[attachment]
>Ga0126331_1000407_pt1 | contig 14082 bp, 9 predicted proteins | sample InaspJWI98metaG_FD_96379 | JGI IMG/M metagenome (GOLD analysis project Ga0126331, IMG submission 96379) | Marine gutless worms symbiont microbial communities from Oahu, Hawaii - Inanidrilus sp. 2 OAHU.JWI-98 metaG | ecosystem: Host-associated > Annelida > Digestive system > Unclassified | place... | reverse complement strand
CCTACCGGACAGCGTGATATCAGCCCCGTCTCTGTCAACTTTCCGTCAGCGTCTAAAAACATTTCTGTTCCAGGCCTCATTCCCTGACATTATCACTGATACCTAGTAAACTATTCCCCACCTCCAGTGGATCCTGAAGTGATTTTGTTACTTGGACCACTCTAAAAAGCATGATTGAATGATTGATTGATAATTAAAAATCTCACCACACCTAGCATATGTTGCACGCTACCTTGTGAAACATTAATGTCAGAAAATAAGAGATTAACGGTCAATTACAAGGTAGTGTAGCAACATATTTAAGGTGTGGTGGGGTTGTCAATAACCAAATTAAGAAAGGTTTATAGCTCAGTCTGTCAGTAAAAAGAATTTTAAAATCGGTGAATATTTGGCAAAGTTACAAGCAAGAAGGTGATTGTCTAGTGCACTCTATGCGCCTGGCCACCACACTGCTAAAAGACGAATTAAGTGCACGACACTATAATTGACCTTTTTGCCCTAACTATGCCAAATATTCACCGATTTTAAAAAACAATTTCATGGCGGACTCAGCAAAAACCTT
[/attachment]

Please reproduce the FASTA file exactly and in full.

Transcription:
>Ga0126331_1000407_pt1 | contig 14082 bp, 9 predicted proteins | sample InaspJWI98metaG_FD_96379 | JGI IMG/M metagenome (GOLD analysis project Ga0126331, IMG submission 96379) | Marine gutless worms symbiont microbial communities from Oahu, Hawaii - Inanidrilus sp. 2 OAHU.JWI-98 metaG | ecosystem: Host-associated > Annelida > Digestive system > Unclassified | place... | reverse complement strand
CCTACCGGACAGCGTGATATCAGCCCCGTCTCTGTCAACTTTCCGTCAGCGTCTAAAAACATTTCTGTTCCAGGCCTCATTCCCTGACATTATCACTGATACCTAGTAAACTATTCCCCACCTCCAGTGGATCCTGAAGTGATTTTGTTACTTGGACCACTCTAAAAAGCATGATTGAATGATTGATTGATAATTAAAAATCTCACCACACCTAGCATATGTTGCACGCTACCTTGTGAAACATTAATGTCAGAAAATAAGAGATTAACGGTCAATTACAAGGTAGTGTAGCAACATATTTAAGGTGTGGTGGGGTTGTCAATAACCAAATTAAGAAAGGTTTATAGCTCAGTCTGTCAGTAAAAAGAATTTTAAAATCGGTGAATATTTGGCAAAGTTACAAGCAAGAAGGTGATTGTCTAGTGCACTCTATGCGCCTGGCCACCACACTGCTAAAAGACGAATTAAGTGCACGACACTATAATTGACCTTTTTGCCCTAACTATGCCAAATATTCACCGATTTTAAAAAACAATTTCATGGCGGACTCAGCAAAAACCTT